Typical boiler types include: Fire-tube and Water-tube. Boilers are classified as "high-pressure" or "low-pressure" and "steam boilers" or "hot water boiler". Boilers that operate higher than 15 psig are called "high-pressure" boilers.
Steam and hot water boilers for heating systems are manufactured for a high or low pressure systems which can use oil, coal, gas, electricity and sometimes waste material for fuel. Some boilers have a dual burner to use gas or oil based on the availability.
- Low pressure & temperature boiler:
Low pressure boilers are rated for a working pressure of 15 psig (1 bar) for steam or 30 psig (2 bar) for water, with maximum temperature limitation of 250℉ (121°C).
These systems are in general used for space heating in residential and commercial buildings.
- Medium pressure & temperature boiler:
Medium pressure boilers are designed to work above 15psig (1 bar) for steam, or maximum 160 psig (11 bar) for water, with maximum temperature limitation of 350℉. (177°C) for water. These systems are used in large hot-water distribution systems like district heating, and in systems where process applications requires higher temperatures than achievable by low temperature systems.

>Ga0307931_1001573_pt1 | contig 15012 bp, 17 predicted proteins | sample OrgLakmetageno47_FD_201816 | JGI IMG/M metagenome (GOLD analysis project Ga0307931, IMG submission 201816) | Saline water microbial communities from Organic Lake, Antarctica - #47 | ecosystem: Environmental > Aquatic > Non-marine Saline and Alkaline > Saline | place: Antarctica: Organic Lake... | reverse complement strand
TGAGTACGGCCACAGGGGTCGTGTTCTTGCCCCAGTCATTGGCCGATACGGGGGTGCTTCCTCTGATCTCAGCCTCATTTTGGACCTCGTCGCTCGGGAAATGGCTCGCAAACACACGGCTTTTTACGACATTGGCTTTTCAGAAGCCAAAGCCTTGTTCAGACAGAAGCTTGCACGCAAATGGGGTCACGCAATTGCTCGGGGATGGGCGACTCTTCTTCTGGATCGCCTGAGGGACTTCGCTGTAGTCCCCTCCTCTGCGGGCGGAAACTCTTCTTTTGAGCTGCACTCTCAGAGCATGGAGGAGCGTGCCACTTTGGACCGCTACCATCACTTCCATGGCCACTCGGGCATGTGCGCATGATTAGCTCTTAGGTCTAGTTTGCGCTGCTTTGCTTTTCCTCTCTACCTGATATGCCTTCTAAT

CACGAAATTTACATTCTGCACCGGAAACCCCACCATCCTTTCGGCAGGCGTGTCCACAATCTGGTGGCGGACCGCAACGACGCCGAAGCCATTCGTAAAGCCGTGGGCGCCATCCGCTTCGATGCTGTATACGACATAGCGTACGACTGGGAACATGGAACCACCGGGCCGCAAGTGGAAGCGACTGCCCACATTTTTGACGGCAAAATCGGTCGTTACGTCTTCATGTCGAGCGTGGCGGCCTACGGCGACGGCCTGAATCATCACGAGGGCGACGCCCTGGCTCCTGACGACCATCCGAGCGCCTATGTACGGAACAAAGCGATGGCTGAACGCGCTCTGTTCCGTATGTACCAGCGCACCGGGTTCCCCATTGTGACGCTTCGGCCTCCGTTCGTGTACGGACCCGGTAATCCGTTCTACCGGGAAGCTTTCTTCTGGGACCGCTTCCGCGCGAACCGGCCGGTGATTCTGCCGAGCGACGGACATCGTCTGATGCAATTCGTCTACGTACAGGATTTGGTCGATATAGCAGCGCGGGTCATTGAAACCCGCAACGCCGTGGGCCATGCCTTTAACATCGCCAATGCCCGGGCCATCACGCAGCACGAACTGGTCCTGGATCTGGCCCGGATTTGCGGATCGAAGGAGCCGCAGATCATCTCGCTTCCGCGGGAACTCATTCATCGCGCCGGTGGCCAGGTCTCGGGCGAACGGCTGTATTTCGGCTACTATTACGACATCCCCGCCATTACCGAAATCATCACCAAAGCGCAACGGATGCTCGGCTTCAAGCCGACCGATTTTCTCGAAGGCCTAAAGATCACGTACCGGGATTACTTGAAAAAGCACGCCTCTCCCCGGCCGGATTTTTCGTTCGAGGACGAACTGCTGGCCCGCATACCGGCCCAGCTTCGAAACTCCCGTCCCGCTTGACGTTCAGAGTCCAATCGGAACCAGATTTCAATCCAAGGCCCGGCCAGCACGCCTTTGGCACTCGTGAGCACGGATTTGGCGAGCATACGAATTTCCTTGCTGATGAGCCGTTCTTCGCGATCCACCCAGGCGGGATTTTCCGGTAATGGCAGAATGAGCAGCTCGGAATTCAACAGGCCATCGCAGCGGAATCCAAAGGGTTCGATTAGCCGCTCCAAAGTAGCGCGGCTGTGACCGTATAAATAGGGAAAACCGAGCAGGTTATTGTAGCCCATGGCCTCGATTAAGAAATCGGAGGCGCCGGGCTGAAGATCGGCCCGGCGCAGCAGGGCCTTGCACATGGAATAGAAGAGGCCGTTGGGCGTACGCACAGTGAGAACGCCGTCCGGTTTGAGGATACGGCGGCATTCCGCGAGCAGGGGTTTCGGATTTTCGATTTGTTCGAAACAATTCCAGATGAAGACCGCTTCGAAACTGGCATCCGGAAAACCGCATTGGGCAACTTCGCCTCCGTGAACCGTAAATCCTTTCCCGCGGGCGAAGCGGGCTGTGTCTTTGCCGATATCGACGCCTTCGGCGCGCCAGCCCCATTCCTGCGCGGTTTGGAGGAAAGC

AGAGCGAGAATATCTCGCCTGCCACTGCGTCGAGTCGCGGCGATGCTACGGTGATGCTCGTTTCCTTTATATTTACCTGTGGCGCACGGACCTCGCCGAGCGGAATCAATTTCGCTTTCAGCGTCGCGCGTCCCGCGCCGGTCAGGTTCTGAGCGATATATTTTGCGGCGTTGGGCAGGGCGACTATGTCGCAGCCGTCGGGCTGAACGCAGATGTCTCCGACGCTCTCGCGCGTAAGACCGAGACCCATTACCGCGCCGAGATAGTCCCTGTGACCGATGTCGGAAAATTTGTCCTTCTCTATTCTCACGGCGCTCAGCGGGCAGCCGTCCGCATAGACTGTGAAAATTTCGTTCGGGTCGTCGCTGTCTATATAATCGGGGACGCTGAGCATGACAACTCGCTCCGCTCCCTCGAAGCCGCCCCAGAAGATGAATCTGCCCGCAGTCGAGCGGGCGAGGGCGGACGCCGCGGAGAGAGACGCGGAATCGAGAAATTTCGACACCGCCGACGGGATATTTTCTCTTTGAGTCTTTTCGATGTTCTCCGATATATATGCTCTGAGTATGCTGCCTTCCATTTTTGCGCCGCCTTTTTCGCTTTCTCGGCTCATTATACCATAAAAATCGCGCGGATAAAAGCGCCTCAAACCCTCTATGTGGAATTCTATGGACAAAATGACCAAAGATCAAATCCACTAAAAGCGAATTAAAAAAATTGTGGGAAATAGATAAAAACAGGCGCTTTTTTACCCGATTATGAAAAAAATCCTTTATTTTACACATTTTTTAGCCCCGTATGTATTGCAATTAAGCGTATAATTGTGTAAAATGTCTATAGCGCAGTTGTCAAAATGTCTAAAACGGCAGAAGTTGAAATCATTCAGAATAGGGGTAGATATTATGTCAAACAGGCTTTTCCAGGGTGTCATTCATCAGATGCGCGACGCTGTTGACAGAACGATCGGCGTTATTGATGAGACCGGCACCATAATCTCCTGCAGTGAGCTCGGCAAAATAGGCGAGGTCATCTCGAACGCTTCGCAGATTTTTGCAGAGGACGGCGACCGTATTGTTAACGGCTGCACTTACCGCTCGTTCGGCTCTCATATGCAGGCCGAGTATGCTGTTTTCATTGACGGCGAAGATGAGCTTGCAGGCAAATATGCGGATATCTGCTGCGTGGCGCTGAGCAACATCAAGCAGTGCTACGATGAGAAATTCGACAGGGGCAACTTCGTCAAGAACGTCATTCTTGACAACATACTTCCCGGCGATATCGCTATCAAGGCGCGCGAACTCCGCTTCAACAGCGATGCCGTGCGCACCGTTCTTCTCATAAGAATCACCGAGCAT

- High pressure & temperature boiler:
High pressure boilers are designed to work with maximum 300 psig (20 bar) for water, with temperature exceeding 350℉. (177°C) for water. These systems are used in large distribution and process application systems.
All steam or water boilers are rated at the maximum working pressure determined by the ASME boiler code section (or other codes) under which it is constructed and tested.
Heating boilers are also classified as to the method of manufacture, i.e., by casting (casiron boilers) or fabrication (steel boilers). Those that are cast usually use iron, bronze, or brass in their construction. Those that are fabricated use steel, copper, or brass, with steel being the most common material.